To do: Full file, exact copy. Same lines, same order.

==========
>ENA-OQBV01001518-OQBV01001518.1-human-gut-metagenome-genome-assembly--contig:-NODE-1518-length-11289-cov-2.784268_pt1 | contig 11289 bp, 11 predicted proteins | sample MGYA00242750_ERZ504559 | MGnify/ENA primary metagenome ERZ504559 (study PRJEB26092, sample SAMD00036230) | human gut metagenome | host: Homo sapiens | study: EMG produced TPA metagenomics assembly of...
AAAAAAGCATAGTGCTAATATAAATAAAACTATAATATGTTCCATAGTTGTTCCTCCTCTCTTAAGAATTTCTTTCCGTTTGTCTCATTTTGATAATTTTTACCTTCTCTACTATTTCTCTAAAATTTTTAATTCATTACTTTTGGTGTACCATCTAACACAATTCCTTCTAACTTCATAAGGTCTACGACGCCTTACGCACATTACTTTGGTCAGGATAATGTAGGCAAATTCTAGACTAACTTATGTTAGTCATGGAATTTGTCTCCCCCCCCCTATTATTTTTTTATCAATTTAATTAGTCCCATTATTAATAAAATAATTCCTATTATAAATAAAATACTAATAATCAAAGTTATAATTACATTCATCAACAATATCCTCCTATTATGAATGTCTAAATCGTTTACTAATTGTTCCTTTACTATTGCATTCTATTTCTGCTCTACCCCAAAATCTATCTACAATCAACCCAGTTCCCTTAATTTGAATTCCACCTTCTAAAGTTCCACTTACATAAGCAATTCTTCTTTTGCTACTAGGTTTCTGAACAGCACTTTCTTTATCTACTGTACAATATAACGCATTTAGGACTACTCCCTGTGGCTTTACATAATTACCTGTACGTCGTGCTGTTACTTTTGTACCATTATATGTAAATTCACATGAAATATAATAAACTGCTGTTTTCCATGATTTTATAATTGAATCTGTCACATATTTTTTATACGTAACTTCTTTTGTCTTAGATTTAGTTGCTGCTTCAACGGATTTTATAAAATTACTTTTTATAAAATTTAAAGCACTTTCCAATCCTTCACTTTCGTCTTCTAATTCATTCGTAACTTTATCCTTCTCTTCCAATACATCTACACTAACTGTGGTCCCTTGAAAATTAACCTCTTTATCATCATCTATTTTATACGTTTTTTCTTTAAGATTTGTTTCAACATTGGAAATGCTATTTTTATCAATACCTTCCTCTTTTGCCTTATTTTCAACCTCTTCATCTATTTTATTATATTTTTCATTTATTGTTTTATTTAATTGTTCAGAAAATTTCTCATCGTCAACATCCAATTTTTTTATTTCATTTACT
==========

>ENA-OQBV01001518-OQBV01001518.1-human-gut-metagenome-genome-assembly--contig:-NODE-1518-length-11289-cov-2.784268_pt1 | contig 11289 bp, 11 predicted proteins | sample MGYA00242750_ERZ504559 | MGnify/ENA primary metagenome ERZ504559 (study PRJEB26092, sample SAMD00036230) | human gut metagenome | host: Homo sapiens | study: EMG produced TPA metagenomics assembly of...
AAAAAAGCATAGTGCTAATATAAATAAAACTATAATATGTTCCATAGTTGTTCCTCCTCTCTTAAGAATTTCTTTCCGTTTGTCTCATTTTGATAATTTTTACCTTCTCTACTATTTCTCTAAAATTTTTAATTCATTACTTTTGGTGTACCATCTAACACAATTCCTTCTAACTTCATAAGGTCTACGACGCCTTACGCACATTACTTTGGTCAGGATAATGTAGGCAAATTCTAGACTAACTTATGTTAGTCATGGAATTTGTCTCCCCCCCCCTATTATTTTTTTATCAATTTAATTAGTCCCATTATTAATAAAATAATTCCTATTATAAATAAAATACTAATAATCAAAGTTATAATTACATTCATCAACAATATCCTCCTATTATGAATGTCTAAATCGTTTACTAATTGTTCCTTTACTATTGCATTCTATTTCTGCTCTACCCCAAAATCTATCTACAATCAACCCAGTTCCCTTAATTTGAATTCCACCTTCTAAAGTTCCACTTACATAAGCAATTCTTCTTTTGCTACTAGGTTTCTGAACAGCACTTTCTTTATCTACTGTACAATATAACGCATTTAGGACTACTCCCTGTGGCTTTACATAATTACCTGTACGTCGTGCTGTTACTTTTGTACCATTATATGTAAATTCACATGAAATATAATAAACTGCTGTTTTCCATGATTTTATAATTGAATCTGTCACATATTTTTTATACGTAACTTCTTTTGTCTTAGATTTAGTTGCTGCTTCAACGGATTTTATAAAATTACTTTTTATAAAATTTAAAGCACTTTCCAATCCTTCACTTTCGTCTTCTAATTCATTCGTAACTTTATCCTTCTCTTCCAATACATCTACACTAACTGTGGTCCCTTGAAAATTAACCTCTTTATCATCATCTATTTTATACGTTTTTTCTTTAAGATTTGTTTCAACATTGGAAATGCTATTTTTATCAATACCTTCCTCTTTTGCCTTATTTTCAACCTCTTCATCTATTTTATTATATTTTTCATTTATTGTTTTATTTAATTGTTCAGAAAATTTCTCATCGTCAACATCCAATTTTTTTATTTCATTTACT